IT Band Syndrome

It’s tempting to try and run through the pain of many common running injuries. But discomfort from iliotibial (IT) band syndrome can stop you in your tracks.

With the right care and treatment, however, an injury does not need to end your running season. In fact, our dedicated team of sports medicine experts specializes in helping runners overcome injuries – and prevent them from coming back.

Learn more about IT Band Syndrome below and how Baptist Health Louisville can help.

What Is IT Band Syndrome?

IT Band stands for iliotibial band, which is a sheet-like tendon that starts from your hip-bone (ilium) and attaches to your shin bone (tibia). Your IT band in your leg makes it possible to rotate your hips and keep your knees stable when you run. 

IT band syndrome is an overuse injury that happens when your IT band becomes tight or enflamed and starts rubbing against nearby bones. IT band problems are often under-recognized. In fact, it is common to mistake the symptoms of IT band syndrome with knee problems.


IT band syndrome causes pain on the outside of the knee. Common iliotibial band syndrome symptoms:

  • May be in one or both of your knees
  • Is an aching, burning feeling that sometimes spreads up the thigh to the hip
  • Happens only when you exercise, especially when you run
  • Tends to feel worse immediately after you strike your foot against the ground
  • May start near the end of your workout, at first, but comes earlier as the condition worsens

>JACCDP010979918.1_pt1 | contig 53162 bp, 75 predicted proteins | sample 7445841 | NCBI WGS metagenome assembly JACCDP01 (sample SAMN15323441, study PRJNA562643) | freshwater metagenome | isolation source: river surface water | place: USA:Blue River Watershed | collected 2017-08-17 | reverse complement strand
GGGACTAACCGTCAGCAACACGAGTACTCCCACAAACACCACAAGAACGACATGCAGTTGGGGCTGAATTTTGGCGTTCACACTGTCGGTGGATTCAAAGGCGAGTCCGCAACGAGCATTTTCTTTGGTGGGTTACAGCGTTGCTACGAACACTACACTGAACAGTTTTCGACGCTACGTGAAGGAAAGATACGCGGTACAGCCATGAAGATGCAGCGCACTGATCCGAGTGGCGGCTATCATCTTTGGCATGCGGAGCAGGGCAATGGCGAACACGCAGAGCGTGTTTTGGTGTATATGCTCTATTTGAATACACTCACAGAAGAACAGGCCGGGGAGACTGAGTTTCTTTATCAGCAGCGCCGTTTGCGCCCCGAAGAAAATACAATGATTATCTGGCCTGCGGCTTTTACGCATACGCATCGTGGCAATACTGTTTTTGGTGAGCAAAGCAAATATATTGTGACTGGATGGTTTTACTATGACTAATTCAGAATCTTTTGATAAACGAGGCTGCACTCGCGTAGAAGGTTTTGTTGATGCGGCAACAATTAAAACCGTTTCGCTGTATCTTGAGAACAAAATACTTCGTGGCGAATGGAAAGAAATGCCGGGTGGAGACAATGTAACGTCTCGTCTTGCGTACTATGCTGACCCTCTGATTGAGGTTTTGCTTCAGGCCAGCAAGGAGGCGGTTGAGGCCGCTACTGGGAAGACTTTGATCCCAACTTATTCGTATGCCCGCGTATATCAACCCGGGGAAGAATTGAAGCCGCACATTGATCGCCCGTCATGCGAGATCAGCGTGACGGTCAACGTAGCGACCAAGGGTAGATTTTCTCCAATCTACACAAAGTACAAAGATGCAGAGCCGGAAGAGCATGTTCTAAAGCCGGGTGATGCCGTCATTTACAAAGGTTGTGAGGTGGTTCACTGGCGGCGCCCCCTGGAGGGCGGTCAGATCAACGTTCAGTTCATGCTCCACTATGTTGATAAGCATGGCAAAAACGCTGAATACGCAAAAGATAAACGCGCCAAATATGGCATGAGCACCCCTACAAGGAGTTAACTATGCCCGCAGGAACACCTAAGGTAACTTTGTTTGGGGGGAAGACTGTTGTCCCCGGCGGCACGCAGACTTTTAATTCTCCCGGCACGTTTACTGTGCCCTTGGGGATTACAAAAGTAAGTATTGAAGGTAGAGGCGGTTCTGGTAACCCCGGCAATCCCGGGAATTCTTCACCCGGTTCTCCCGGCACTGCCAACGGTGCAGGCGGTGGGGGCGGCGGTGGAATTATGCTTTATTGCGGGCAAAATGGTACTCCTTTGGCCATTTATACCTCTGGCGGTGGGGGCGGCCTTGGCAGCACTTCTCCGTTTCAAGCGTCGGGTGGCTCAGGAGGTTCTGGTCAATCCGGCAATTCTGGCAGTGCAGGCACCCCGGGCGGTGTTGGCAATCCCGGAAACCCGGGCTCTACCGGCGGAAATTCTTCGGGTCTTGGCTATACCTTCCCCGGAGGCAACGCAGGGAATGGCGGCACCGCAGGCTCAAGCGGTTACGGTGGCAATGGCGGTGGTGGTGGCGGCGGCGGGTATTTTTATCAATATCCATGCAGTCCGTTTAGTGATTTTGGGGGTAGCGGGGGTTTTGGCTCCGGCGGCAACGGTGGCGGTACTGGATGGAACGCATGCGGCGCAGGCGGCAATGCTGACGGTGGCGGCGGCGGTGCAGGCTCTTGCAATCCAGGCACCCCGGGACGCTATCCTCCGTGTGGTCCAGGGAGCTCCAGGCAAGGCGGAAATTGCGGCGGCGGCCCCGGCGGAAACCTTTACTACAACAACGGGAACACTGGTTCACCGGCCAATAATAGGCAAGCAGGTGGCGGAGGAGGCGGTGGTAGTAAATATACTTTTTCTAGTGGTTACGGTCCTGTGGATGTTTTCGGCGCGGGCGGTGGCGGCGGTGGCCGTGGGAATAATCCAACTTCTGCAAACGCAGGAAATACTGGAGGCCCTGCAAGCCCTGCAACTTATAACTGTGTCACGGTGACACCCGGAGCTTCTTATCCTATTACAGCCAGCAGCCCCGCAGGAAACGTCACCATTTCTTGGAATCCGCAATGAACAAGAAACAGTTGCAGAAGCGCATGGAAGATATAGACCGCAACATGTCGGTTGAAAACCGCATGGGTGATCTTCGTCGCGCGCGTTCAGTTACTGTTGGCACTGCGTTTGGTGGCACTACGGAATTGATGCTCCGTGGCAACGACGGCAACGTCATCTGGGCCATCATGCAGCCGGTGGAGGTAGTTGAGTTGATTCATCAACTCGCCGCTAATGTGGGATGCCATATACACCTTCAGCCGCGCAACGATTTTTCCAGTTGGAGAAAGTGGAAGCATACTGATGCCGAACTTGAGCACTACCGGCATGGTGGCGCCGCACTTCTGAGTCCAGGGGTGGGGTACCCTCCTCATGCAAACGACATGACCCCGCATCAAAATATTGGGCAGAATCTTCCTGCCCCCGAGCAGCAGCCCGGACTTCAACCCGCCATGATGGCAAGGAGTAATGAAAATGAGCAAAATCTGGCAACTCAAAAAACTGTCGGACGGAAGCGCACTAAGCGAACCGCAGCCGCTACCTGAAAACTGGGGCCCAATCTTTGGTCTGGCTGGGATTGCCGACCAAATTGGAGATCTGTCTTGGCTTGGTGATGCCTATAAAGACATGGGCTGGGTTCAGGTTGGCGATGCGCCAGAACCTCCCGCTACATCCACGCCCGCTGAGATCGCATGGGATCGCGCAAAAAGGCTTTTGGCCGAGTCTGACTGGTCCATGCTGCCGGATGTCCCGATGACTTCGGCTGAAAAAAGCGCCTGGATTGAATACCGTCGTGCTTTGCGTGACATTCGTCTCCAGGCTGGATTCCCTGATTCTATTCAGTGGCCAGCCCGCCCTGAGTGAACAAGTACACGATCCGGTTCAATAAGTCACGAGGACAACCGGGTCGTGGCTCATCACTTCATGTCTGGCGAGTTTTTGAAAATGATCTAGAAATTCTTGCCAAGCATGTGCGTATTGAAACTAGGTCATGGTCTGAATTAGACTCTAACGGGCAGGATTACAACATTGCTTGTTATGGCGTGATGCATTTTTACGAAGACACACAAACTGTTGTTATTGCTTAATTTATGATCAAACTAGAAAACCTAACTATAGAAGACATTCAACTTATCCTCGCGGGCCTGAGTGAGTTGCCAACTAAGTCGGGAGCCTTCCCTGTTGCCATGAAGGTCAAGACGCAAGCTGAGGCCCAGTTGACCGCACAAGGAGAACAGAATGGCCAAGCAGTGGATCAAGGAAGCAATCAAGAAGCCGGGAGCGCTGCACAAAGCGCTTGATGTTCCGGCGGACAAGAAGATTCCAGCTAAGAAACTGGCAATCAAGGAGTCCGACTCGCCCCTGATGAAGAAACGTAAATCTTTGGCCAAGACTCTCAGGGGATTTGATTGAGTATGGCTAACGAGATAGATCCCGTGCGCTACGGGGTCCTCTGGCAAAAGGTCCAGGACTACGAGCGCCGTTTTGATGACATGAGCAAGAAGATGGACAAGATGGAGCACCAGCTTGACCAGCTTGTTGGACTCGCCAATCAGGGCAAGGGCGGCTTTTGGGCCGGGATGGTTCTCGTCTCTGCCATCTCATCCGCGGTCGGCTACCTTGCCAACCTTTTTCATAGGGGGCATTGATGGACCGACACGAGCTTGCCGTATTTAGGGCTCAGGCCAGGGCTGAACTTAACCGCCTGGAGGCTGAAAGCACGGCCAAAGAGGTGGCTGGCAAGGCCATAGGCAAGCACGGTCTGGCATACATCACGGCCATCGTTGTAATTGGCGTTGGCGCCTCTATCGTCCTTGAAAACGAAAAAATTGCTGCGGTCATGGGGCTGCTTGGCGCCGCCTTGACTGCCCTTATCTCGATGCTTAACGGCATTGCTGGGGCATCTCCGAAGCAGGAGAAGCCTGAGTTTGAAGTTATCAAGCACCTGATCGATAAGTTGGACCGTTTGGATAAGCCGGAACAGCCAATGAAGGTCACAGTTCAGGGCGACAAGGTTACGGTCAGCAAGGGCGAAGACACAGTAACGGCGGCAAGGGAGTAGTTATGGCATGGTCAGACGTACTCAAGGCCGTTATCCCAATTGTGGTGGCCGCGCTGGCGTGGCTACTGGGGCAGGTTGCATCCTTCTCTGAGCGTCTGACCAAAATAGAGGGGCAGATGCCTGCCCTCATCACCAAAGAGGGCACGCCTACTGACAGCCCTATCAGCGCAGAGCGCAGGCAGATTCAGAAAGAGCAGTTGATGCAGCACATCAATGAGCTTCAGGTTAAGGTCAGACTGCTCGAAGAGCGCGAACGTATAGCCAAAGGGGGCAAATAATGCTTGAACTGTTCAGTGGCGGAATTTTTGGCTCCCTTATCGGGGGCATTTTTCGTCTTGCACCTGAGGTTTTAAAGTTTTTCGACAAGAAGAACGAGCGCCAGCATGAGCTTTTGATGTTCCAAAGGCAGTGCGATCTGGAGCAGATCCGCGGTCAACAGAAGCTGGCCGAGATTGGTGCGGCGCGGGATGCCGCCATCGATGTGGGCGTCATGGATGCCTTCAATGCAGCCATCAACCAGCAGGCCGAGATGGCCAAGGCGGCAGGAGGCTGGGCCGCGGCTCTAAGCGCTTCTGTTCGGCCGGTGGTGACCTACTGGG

IT band syndrome is often the result of an overuse injury, caused by repetitive bending and extending of the knee. Many people who experience IT band syndrome also have weakness in part of their leg, such as the muscle in the back of the leg (hamstring) that causes the IT band to work harder than it should.

This condition happens most frequently in distance runners. But athletes in other sports, like cycling, rowing or soccer, can experience it as well.

If you are a runner, you might be more likely to develop IT band syndrome if:

  • You run on uneven or downhill terrain.
  • You run in poorly fitting shoes.
  • You frequently run long distances.
  • Your legs slope a little inward from your knee to your ankle (bowlegged).


At Baptist Health Louisville, we use a comprehensive approach, taking time to understand what is causing your pain and how it is affecting you during activity and while at rest.

Your evaluation may include:

Medical History

We ask a lot of questions about your health history and your current exercise habits. We listen carefully as you describe the pain and how it changes with activity and rest. 

IT Band Physical Exam

We examine the area causing pain. This exam may include applying gentle pressure to check for swelling and tenderness. We also carefully move your legs or knees in certain ways to test your range of motion.

Simple Tests

There is a simple IT band syndrome test you can do at home. The best way to tell if you have IT band syndrome is to bend your knee at a 45-degree angle. If you feel pain on the outside of the knee, you may have IT band problems. 

Imaging Tests